As with the gorilla treks, to visit the chimpanzees we recommend booking your chimpanzee visiting permit and tour in advance, as visits per day are tightly controlled for the chimpanzees’ welfare and they quickly book up.
In addition to the chimpanzees in Kibale, you will also encounter some of the other primates inhabiting the area, such as blue & red-tailed monkeys, red-colobus mangabeys, and the grey-cheeked mangabeys swinging in the forest’s canopy. Another of the favorite trails is the Kanyanchu Primate Walk to see some of the park’s thirteen species of primate.
To combine the chimpanzees in Kibale with the gorillas, enjoy the 10-day Primate Tour.
A travel blogger who visited the Kibale Forest is Helen from Notwithoutmypassport.com.
Savanna Wildlife Safari in Queen Elizabeth National Park
The Queen Elizabeth National Park region is the most popular tourist destination in Uganda, which is linked to the area’s diversity. The protected area contains many different wildlife-filled habitats, such as forests, wetlands, savanna grasslands, and a number of lakes.
The Queen Elizabeth National Park sits in the western side of Uganda, which is a few hours drive southwest of the country’s capital and largest city, Kampala. There are a few different towns close to the protected area such as Kasese and Bushenyi.
The park contains a lot of wildlife, such as the iconic African safari animals, but is also fortunate to protect a population of our closest relatives, the chimpanzees. Towards the north and across Lake George, the park connects to the Kibale Forest National Park mentioned above.
You can enjoy game drives in Queen Elizabeth National Park to search for the icons of the African plains, such as lions, elephants, antelopes, and buffaloes. There are over 200 km of game tracks throughout the park we can explore.
Being part of African Great Lakes region, there are some fantastic lakes to visit where you can enjoy cruises on the glistening waters to scout for a range of wildlife. There is also a fantastic channel to enjoy between Lake Edward and Lake George to see hippopotamus, Nile crocodiles and birdlife.
In addition to exploring the area on game drives, one of the most spectacular ways to experience these savanna environments is by hot air balloon, which you can book as an add-on experience.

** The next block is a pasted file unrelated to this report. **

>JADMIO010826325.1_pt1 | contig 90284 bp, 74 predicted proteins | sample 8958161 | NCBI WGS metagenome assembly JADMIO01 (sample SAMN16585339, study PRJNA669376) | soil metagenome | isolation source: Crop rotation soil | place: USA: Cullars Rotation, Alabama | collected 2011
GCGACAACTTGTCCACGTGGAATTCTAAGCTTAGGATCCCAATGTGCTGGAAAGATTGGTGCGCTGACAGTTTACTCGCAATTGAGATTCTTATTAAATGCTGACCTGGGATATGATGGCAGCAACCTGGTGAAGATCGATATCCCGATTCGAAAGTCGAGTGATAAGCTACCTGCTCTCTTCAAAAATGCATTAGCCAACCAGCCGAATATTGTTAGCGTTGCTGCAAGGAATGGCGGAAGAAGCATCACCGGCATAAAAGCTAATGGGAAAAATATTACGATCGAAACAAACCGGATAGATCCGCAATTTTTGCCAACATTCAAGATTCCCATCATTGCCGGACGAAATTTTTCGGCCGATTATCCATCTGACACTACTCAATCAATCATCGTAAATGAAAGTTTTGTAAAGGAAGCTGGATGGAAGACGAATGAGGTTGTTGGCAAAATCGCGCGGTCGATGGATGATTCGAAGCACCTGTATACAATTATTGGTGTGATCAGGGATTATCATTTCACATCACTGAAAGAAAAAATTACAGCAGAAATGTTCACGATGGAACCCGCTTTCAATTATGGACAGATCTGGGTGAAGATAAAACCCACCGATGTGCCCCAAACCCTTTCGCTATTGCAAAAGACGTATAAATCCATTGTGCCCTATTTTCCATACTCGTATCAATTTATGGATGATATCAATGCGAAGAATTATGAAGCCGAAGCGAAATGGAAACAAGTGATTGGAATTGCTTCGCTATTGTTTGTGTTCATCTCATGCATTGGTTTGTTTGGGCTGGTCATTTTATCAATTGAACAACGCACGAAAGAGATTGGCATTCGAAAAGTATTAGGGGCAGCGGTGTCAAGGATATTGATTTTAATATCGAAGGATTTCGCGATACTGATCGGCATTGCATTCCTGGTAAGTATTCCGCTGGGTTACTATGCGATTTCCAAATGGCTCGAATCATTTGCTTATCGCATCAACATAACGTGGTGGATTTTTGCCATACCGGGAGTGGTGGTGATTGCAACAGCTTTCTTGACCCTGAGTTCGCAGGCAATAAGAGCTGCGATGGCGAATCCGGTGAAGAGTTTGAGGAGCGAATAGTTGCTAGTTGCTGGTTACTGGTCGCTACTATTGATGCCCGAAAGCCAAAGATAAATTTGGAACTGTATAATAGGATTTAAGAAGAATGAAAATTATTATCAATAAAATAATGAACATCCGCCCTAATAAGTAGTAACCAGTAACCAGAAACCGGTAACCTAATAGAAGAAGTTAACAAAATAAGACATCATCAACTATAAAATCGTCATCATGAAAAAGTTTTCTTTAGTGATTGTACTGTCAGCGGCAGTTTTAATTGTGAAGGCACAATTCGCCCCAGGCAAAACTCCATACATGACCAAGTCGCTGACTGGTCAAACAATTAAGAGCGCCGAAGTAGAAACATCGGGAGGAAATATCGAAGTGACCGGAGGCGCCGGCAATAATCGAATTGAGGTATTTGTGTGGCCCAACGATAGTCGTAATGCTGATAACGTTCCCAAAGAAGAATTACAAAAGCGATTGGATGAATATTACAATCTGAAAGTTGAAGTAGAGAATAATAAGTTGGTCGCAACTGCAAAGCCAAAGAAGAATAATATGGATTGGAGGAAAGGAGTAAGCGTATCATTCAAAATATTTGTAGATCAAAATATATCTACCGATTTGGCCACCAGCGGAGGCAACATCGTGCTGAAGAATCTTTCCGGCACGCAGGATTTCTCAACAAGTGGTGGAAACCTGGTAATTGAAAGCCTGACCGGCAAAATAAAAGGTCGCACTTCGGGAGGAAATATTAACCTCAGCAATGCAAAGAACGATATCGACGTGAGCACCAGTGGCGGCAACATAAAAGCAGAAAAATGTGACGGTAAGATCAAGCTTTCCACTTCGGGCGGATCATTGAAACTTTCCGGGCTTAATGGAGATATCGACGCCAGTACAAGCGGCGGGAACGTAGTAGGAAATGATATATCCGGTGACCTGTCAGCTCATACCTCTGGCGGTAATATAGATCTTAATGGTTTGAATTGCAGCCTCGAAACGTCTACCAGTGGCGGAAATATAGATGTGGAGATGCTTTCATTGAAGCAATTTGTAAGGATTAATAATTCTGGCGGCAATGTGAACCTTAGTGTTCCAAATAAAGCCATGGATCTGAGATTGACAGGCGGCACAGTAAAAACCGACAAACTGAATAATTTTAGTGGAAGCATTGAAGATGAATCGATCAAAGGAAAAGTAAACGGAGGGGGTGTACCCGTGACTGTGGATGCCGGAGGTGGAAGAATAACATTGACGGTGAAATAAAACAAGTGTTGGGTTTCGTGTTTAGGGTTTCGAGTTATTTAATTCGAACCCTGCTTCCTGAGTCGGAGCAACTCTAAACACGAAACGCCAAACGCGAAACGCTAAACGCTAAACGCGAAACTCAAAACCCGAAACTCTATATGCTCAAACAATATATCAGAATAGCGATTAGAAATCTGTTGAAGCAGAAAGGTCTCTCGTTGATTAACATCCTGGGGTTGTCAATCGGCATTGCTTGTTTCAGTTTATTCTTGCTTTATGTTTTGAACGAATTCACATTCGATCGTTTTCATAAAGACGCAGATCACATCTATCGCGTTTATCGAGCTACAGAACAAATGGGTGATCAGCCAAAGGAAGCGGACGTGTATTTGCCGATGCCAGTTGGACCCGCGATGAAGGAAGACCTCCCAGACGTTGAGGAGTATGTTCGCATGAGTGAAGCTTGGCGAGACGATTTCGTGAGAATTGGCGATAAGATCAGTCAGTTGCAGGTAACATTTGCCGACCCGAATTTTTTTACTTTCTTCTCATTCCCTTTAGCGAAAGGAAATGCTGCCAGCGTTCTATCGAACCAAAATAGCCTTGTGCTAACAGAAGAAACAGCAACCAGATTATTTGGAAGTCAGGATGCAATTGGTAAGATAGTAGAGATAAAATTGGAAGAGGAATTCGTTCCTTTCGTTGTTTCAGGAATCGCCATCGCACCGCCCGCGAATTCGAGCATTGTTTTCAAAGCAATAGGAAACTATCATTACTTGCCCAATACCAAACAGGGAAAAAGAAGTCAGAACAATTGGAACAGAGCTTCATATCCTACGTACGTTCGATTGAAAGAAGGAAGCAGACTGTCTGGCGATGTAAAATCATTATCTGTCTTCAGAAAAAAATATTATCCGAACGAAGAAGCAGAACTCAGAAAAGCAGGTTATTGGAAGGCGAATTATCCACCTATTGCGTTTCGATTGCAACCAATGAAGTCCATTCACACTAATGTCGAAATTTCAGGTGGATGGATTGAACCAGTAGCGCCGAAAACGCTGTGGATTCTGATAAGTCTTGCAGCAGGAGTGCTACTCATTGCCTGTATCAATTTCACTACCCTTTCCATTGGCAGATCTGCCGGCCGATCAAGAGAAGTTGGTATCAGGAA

Golden Monkey Trekking
The golden monkeys are a fantastic group of primates to see in the wild and can be encountered on guided treks through the forest. There are a couple of different areas to find the monkeys, but the best place to track the monkeys in Uganda is the Mgahinga National Park at the foot of the Virunga Mountains.
The monkeys enjoy hanging around the stands of bamboo forest within these protected areas and the monkeys are now used to people, which means they’re more easily observed. However, the monkeys move fast so make sure you’re using your fastest lens speed.
The golden monkeys make a fantastic add-on experience to enjoy with the gorillas or the chimpanzees. The trip provides an ideal short stay to experience the Virunga Mountains. This is where you find the monkeys, as there are only a few thousand individuals remaining. On tours to see these fascinating primates, you can visit the habituated groups for an hour at a time.
The golden monkeys are a relatively small primate and are covered in long, golden hair. They are classified as an endangered species and are found in the Virunga’s bamboo forests. Despite protection, their population size is continually decreasing, but because they have been habituated by researchers, finding the monkeys is relatively simple. The monkeys are used to people and don’t run away. The fee paid for the permit helps with their protection.